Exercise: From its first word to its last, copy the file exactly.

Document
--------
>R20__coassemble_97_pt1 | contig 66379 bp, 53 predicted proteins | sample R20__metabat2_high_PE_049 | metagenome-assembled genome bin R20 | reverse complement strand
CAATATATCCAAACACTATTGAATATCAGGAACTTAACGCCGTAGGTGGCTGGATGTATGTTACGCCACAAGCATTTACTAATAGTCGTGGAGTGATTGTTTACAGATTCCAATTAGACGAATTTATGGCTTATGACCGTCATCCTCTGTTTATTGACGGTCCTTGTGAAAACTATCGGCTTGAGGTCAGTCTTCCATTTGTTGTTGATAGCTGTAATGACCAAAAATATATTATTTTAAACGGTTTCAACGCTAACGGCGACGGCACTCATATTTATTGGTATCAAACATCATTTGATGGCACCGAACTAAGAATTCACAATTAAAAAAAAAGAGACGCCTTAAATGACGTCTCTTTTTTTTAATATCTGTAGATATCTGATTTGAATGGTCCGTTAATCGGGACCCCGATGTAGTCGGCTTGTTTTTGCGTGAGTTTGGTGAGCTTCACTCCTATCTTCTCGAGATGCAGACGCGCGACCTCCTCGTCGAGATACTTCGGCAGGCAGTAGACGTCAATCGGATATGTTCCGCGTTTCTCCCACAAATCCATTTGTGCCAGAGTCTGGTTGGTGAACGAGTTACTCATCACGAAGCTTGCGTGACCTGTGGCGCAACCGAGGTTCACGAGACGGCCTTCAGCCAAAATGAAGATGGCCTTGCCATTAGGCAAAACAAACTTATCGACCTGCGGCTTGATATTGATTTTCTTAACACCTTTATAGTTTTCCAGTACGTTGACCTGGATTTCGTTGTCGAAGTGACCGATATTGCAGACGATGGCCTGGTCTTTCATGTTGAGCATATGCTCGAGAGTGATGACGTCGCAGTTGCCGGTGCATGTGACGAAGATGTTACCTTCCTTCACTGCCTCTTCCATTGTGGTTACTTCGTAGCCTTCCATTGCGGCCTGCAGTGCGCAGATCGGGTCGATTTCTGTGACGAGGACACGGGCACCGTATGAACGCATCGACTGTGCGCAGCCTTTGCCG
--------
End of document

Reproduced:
>R20__coassemble_97_pt1 | contig 66379 bp, 53 predicted proteins | sample R20__metabat2_high_PE_049 | metagenome-assembled genome bin R20 | reverse complement strand
CAATATATCCAAACACTATTGAATATCAGGAACTTAACGCCGTAGGTGGCTGGATGTATGTTACGCCACAAGCATTTACTAATAGTCGTGGAGTGATTGTTTACAGATTCCAATTAGACGAATTTATGGCTTATGACCGTCATCCTCTGTTTATTGACGGTCCTTGTGAAAACTATCGGCTTGAGGTCAGTCTTCCATTTGTTGTTGATAGCTGTAATGACCAAAAATATATTATTTTAAACGGTTTCAACGCTAACGGCGACGGCACTCATATTTATTGGTATCAAACATCATTTGATGGCACCGAACTAAGAATTCACAATTAAAAAAAAAGAGACGCCTTAAATGACGTCTCTTTTTTTTAATATCTGTAGATATCTGATTTGAATGGTCCGTTAATCGGGACCCCGATGTAGTCGGCTTGTTTTTGCGTGAGTTTGGTGAGCTTCACTCCTATCTTCTCGAGATGCAGACGCGCGACCTCCTCGTCGAGATACTTCGGCAGGCAGTAGACGTCAATCGGATATGTTCCGCGTTTCTCCCACAAATCCATTTGTGCCAGAGTCTGGTTGGTGAACGAGTTACTCATCACGAAGCTTGCGTGACCTGTGGCGCAACCGAGGTTCACGAGACGGCCTTCAGCCAAAATGAAGATGGCCTTGCCATTAGGCAAAACAAACTTATCGACCTGCGGCTTGATATTGATTTTCTTAACACCTTTATAGTTTTCCAGTACGTTGACCTGGATTTCGTTGTCGAAGTGACCGATATTGCAGACGATGGCCTGGTCTTTCATGTTGAGCATATGCTCGAGAGTGATGACGTCGCAGTTGCCGGTGCATGTGACGAAGATGTTACCTTCCTTCACTGCCTCTTCCATTGTGGTTACTTCGTAGCCTTCCATTGCGGCCTGCAGTGCGCAGATCGGGTCGATTTCTGTGACGAGGACACGGGCACCGTATGAACGCATCGACTGTGCGCAGCCTTTGCCG